Top US cyclist Lance Armstrong has been stripped of his seven Tour de France titles and handed a lifetime ban by the US Anti-Doping Agency after electing not to contest doping charges brought against him.
The 40-year-old announced his decision on Thursday night and USADA quickly stated their intention to severely punish the American.
And they have confirmed those sanctions in a lengthy statement issued on their website.
It read: "USADA announced today that Lance Armstrong has chosen not to move forward with the independent arbitration process and as a result has received a lifetime period of ineligibility and disqualification of all competitive results from August 1, 1998 through the present, as the result of his anti-doping rule violations stemming from his involvement in the United States Postal Service (USPS) Cycling Team Doping Conspiracy (USPS Conspiracy)."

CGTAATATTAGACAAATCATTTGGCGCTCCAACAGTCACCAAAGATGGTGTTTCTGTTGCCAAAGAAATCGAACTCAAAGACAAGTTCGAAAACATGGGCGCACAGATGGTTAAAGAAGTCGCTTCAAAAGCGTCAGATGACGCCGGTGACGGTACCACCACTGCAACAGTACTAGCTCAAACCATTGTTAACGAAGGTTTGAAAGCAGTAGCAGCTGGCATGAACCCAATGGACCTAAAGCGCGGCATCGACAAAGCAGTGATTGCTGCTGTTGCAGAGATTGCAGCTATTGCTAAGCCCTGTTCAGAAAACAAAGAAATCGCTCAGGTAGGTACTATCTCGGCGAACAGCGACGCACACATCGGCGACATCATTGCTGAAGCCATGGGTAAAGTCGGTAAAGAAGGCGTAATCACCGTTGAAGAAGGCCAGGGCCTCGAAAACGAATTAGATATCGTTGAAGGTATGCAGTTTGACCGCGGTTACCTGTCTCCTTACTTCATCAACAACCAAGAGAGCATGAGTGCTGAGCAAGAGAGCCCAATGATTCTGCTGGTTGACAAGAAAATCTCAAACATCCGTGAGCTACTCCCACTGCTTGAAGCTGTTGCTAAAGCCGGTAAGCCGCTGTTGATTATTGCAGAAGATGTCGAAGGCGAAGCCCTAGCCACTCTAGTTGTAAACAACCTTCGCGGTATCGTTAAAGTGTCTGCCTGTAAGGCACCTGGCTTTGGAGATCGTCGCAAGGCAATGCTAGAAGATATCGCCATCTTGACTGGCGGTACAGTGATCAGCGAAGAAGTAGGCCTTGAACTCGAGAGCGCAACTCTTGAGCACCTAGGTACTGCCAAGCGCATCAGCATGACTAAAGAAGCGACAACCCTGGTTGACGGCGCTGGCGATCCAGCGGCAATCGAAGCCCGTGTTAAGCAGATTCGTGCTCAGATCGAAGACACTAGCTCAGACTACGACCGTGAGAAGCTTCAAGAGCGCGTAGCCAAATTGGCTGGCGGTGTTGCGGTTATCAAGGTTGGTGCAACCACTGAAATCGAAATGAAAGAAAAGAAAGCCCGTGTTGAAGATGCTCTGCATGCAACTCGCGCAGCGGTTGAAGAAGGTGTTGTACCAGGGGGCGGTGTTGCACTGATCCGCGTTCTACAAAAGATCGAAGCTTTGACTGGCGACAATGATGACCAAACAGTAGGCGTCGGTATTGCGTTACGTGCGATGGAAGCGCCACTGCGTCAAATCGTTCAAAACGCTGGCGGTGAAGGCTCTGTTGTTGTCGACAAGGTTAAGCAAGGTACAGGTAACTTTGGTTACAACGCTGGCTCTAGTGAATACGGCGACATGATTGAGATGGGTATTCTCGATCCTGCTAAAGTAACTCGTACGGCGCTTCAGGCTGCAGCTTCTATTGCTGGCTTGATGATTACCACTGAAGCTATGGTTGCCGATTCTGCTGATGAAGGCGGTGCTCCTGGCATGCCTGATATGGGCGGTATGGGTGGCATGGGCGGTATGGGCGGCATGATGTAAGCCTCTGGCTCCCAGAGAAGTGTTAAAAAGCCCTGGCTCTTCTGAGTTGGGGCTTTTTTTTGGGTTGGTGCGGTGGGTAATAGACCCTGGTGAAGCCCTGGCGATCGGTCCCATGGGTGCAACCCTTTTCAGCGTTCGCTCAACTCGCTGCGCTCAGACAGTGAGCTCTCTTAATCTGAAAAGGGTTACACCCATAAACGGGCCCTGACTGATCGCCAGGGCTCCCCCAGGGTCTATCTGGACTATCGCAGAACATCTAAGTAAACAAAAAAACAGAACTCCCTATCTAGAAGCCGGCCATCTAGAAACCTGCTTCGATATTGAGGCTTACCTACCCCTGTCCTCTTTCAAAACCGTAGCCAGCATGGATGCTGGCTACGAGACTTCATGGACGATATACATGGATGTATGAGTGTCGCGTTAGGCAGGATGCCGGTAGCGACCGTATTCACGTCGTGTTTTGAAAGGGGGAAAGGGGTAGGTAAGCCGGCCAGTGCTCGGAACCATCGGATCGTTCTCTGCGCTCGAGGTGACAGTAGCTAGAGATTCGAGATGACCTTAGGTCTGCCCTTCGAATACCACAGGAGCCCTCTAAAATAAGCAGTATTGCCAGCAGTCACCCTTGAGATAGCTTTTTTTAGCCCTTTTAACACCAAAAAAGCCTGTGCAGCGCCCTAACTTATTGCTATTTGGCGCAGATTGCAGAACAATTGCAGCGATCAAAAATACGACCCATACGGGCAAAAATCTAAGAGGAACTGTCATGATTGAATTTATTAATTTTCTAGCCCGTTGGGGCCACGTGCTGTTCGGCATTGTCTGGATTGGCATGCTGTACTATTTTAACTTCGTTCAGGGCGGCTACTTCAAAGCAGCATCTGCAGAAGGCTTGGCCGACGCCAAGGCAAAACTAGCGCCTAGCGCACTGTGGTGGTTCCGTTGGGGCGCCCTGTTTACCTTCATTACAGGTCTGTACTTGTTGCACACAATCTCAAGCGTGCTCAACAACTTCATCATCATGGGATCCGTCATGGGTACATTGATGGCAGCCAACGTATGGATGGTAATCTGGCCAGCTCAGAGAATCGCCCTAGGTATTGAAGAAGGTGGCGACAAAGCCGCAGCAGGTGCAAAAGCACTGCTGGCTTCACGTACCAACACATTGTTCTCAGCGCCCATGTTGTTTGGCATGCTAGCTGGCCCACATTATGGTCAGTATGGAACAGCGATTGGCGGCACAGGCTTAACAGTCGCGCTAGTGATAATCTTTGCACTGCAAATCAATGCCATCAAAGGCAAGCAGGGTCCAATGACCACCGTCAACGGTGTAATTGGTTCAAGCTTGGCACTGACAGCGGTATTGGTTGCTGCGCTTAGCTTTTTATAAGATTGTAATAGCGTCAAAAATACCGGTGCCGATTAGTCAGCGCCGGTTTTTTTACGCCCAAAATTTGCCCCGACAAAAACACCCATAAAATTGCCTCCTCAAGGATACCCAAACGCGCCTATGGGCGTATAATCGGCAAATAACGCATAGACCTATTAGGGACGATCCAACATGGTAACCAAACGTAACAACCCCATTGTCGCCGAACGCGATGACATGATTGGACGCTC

Armstrong, who was charged in June, sought a temporary restraining order against the agency's legal action but that was dismissed in a federal court in Austin, Texas on Monday.
USADA claim once that action failed Armstrong had until midnight on Thursday to contest the evidence against him in an arbitrary hearing, and was fully aware of the consequences of not doing so.
The statement said: "As a result of Mr. Armstrong's decision, USADA is required under the applicable rules, including the World Anti-Doping Code under which he is accountable, to disqualify his competitive results and suspend him from all future competition."
The statement goes on to give details of some of the evidence USADA claim to have gathered against Armstrong.
More than a dozen witnesses, up to 10 of whom are believed to be former team-mates, agreed to testify and give evidence against Armstrong, who has never failed a drugs test.
Part of the statement claims USADA received evidence Armstrong was doping in 1996, prior to his battle with testicular cancer, which set his Tour triumphs in the most heroic of contexts, and in 2009, after making his return to the sport following his initial retirement.